Friday, January 13, 2017
This included setting up some of the new ham gear I have assembled for field work, and some of the setting up required the dexterity of nimble fingers not numb from the cold temperatures while exposed to the elements.
The forecast indicated there were warmer temperatures on the move our way, but while I waited for that to happen, I decided to entertain myself by spending the day going for a walk-about down at McKinnon Flats located about 35 kilometers southeast of Calgary, a Fish and Wildlife conservation area that I have visited many time in the past. At this time of the year, the winter-gate situated at the top of the switch-back that allows access to the river valley is locked down for the winter, although the area is open to visitors on foot.
Now I wasn't planning on going for just any old walk-about, as I would be carrying my longbow as well as arrows and the other required accessories, and a pack with the other necessities required while out for the bigger part of the day.I had recently been shooting my bow on targets in my backyard, after being away from archery for many years. Its interesting that I originally got in to archery back 40 years ago, and first began by using a recurve bow, followed by another recurve bow, and enjoyed many years shooting traditional bows until the early 90's when I acquired my first compound bow. I acquired a second compound bow, and shot with them for a number of years.
Then somewhere along the line, I gave archery up for another 10 years before rediscovering my passion for the sport once more. Funny thing happened at that point, I realized I was no longer interested in compound bows, and came full circle back to traditional archery, and although I enjoyed using a recurve bow once again, I decided at some point to acquire a longbow, always having been interested in them, but having never owned one for some reason or another.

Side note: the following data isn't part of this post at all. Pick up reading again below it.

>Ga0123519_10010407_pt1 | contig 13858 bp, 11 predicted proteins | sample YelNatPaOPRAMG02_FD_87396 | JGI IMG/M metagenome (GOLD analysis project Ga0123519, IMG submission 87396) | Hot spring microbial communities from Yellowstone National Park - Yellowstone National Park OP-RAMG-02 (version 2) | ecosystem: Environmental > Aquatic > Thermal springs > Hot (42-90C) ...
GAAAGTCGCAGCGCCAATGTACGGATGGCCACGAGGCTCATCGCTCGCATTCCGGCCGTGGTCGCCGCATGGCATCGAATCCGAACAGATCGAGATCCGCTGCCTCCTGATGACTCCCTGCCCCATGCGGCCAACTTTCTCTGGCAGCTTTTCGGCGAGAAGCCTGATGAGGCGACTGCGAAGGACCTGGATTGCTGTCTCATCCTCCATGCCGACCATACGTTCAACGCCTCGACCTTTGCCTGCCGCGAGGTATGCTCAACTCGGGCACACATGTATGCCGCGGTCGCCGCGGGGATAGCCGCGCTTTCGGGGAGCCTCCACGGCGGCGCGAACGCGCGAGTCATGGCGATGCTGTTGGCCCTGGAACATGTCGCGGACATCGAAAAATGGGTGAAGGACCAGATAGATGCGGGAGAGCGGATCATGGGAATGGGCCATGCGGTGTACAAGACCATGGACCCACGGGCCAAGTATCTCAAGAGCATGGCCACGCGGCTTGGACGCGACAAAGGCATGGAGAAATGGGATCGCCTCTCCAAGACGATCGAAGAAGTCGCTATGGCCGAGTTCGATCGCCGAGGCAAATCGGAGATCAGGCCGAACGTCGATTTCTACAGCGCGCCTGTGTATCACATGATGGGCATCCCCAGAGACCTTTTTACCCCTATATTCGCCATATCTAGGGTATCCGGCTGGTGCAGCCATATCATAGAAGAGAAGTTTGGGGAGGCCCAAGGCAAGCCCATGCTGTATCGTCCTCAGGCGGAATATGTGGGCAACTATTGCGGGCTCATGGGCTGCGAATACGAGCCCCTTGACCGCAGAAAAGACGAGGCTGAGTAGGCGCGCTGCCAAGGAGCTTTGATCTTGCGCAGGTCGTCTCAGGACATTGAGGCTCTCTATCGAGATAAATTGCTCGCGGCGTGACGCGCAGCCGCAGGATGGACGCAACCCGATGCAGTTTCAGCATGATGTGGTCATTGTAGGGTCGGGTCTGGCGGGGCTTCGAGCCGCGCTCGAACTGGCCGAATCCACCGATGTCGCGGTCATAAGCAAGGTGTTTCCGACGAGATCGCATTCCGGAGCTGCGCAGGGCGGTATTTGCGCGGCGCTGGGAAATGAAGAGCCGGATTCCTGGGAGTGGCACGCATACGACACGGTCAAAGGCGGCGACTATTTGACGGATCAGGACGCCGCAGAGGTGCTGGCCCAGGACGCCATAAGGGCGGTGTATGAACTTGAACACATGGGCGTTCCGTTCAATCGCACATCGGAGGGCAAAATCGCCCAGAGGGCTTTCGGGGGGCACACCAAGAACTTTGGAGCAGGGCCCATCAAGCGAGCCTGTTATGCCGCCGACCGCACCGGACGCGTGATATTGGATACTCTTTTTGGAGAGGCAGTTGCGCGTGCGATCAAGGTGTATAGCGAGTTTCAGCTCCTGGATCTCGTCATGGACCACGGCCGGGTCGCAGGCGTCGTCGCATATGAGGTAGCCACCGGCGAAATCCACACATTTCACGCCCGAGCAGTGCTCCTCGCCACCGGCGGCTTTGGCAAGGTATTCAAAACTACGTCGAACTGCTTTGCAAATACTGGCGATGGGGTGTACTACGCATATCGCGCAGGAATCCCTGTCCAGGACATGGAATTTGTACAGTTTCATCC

These days I'm finding my passion for archery has returned with a vengeance, and its a rare day that I don't leave home without my longbow along in my truck.
Basically stump shooting consists of exactly that, walking along with your bow at ready, along with a nocked arrow in place, and when an interesting looking dead stump or other likely target appears as you walk along, its as simple as drawing back, and in one fluid motion, releasing the arrow, sending it on its way.
Years ago I actually did bowhunt for a couple of years but being I no longer am interested in hunting wildlife other that with my camera's, stump shooting is as good as it gets.
Of course it was a given that I would have one of my APRS HT's along, and on this day that was my Kenwood D72 that was riding on the belt around my waist. The deep valley that McKinnon Flats is located in, required that I leave the radio-stack in my truck activated, and in particular, I had my Kenwood TH-D710A set as a fill-in low-level digipeater, allowing the beacons from my D72 to be heard and digipeated by the D710A located in my truck at the trail-head located above the switch-back leading down to the valley, and about a kilometer away from my location. That way, the beacons from my D72 would be forwarded to a high-level digipeater with an I-gate connection (CALGRY) insuring that my waypoints were being placed on the map at aprs.fi on the APRS network.
Of course with 12" of snow on the ground, I didn't even attempt to look, as it would be a waste of time. So a trip to RadioWorld to order new knobs is in order, although the HT functions fine without them for the moment. If you look close at the photo of the D72, you can see the bare shafts sticking out of the radio with no knobs present, Nice. LOL!
What else can you do but laugh, and maybe get out the fixings for tea that I had in my pack, along with a few snacks to take the bite out of the cold. When I had left the truck earlier in the morning, the temperature was sitting at -19C, and by the time I got back to the truck 5 hours later, the temperature was sitting at -8C.
The only real concern I had at the start of the day with the temperature around -19C, was in keeping my hands warm for shooting my bow, and this I accomplished by wearing my mountaineering mittens over my hands that included my shooting glove on my right hand. When wanting to shoot my bow, it was as simple as dropping the mittens, and I was able to quickly draw and release arrows before putting my mittens back on.
All in all it was an enjoyable day out and about in the snow, although there were times I wished I had brought my snowshoes, making it easier to get around in places. I'll maybe do that next time.
NOTE....all photos expand
My Website.... www.jerryclement.ca